As U.S. and European laws governing review boards in the context of IRBs and ERBs have long emphasized, some participation by people outside of the organization is critical. To provide the greatest possibility of regulatory acceptance, a DRB should consist primarily or even exclusively of external members. Non-disclosure agreements and other tools can help ensure protection of competitive information, as they already do in many other business settings.
One of the key challenges of DRBs is ensuring that the review process is speedy and scalable.
One of the key challenges of DRBs is ensuring that the review process is speedy and scalable; reviews that routinely take months will be seen as counterproductive to innovation. IRBs may again provide an instructive lesson; research-intensive organizations often have multiple IRBs, often with topical specialties, to handle the workload. Smaller institutions may have only one or may even use a third party’s IRB. Similarly, not all matters referred to an IRB require review by the entire committee. One potential best practice for DRBs could include establishing a group of 12 or 15 DRB members but only requiring review by a subset of those for more routine matters.
Also, not all reviews have to be in person; video and teleconference reviews can be appropriate in certain cases. By having a DRB already established, with members vetted and NDAs in place, reviews can be speedy, affordable and highly beneficial.
Who needs a DRB?
Whether an organization is looking to foster public trust, encourage ethical innovation or promote regulatory compliance by documenting decision-making processes, DRBs offer a wide range of benefits to any organization wrestling with new uses or applications of data. Taking time to pause for a moment and consider the impact of novel technologies will give companies more confidence moving forward with their innovations. Like a speed bump ensuring drivers to slow down and pass through an area safely, the DRB process may require organizations to move a little slower at first, but this pause enables them to later move faster and with far greater confidence.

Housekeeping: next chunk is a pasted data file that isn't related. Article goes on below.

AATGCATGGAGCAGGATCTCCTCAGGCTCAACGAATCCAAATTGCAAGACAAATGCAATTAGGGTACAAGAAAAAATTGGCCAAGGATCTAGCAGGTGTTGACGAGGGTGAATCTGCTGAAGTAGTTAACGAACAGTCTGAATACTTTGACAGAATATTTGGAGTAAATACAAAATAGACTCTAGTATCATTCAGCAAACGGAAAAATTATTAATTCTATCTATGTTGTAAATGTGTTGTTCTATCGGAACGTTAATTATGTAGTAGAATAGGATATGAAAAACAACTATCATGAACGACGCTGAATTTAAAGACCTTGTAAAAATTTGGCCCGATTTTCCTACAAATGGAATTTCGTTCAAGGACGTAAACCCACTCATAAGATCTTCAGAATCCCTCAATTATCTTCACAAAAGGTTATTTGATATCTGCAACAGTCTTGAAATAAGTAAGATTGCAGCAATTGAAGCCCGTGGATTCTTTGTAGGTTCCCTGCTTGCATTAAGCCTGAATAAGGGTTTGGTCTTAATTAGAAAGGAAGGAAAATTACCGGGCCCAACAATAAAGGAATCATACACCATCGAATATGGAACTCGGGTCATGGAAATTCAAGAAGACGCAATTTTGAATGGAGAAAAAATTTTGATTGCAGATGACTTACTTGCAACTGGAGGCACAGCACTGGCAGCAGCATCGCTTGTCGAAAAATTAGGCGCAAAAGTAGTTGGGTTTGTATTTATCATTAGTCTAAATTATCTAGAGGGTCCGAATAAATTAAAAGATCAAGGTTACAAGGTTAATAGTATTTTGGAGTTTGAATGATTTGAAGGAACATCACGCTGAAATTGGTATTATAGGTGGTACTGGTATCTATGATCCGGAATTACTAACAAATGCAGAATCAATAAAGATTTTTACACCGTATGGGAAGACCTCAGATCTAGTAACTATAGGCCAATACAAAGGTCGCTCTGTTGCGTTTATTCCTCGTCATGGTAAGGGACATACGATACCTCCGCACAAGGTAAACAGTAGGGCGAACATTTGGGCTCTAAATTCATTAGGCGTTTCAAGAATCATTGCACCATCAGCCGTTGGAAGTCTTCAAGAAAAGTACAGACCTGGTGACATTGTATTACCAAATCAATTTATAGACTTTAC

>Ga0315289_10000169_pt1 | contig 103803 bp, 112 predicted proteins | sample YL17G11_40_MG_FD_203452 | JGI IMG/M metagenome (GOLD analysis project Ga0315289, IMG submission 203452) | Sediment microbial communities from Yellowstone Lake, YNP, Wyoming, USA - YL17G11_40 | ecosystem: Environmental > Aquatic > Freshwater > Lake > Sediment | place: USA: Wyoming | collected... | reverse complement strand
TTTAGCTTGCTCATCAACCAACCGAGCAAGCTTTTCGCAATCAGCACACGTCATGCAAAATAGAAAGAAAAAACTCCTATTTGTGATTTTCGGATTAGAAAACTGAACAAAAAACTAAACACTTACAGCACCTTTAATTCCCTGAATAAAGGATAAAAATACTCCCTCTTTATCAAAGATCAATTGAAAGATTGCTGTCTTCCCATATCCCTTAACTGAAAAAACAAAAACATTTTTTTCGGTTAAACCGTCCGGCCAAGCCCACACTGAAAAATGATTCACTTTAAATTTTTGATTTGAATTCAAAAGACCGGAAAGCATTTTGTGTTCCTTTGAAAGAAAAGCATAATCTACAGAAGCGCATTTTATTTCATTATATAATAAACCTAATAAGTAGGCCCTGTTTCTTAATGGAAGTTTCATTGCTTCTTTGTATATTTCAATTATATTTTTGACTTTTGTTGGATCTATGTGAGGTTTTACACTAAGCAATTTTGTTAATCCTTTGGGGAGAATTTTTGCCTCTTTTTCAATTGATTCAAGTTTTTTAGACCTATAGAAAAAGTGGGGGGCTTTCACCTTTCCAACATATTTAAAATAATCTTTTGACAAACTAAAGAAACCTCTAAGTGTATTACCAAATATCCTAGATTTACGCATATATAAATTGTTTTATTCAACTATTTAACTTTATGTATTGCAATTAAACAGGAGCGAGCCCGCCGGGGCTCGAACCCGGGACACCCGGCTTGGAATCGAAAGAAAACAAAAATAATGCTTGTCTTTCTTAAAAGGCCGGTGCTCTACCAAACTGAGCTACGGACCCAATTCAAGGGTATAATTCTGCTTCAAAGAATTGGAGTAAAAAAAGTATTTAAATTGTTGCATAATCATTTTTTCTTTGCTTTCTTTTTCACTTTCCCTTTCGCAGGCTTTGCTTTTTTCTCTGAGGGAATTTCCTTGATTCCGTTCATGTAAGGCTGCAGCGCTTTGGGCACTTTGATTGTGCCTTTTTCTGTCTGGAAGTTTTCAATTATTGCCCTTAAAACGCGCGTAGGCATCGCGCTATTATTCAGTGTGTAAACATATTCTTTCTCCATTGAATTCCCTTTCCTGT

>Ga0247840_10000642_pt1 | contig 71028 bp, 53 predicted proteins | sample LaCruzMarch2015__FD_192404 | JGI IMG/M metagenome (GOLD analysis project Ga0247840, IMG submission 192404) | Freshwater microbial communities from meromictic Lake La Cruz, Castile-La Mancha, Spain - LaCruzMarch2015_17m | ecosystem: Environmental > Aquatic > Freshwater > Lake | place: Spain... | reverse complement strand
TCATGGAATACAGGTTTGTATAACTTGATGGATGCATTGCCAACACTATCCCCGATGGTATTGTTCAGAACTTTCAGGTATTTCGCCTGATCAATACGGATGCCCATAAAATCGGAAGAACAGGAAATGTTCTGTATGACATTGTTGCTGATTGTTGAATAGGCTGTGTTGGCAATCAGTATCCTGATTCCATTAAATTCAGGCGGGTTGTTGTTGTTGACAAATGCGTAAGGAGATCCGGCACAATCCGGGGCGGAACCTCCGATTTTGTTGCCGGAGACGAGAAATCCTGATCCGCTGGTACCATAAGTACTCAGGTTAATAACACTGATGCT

While implementing a DRB may seem daunting, companies do not need to get it perfect right away.
Speaking at the IAPP Data Protection Intensive: UK 2019, Simon McDougall, executive director for technology policy and innovation at the U.K. Information Commissioner's Office, explained, "I would encourage organizations to think about a sliding scale rather than just jumping in. Organizations do not need a whole complex of Avengers assembled line of superheroes.” He concluded, “Do something where you start to get the dialogue and the challenge going; start to get your engineers and your change managers and your business leaders understanding the value of having this challenge; and then maybe in the future you can say, ‘This is working well, but it would be even better if we brought in a few from the outside and formalized it.’”
The goal of a DRB is to facilitate better decision-making and responsible innovation, improve organizational accountability and create trust. DRBs will help organizations consider novel data uses in the context of the law, as well as organizational and societal values. DRBs can also be a valuable internal educational opportunity.
DRBs can provide early warning to management and help organizations avoid data uses that shock consumers or fail to include appropriate data protections. DRBs can also be an effective internal tool to give confidence to upper-level management while encouraging smarter innovation throughout an organization. They can demonstrate an organization’s commitment to compliance with data protection laws and to ethical data practices, and they create a record that can be used to respond to regulator inquiries.
At the end of the day, DRBs are a promising tool for improving institutional decision-making and facilitating responsible innovation.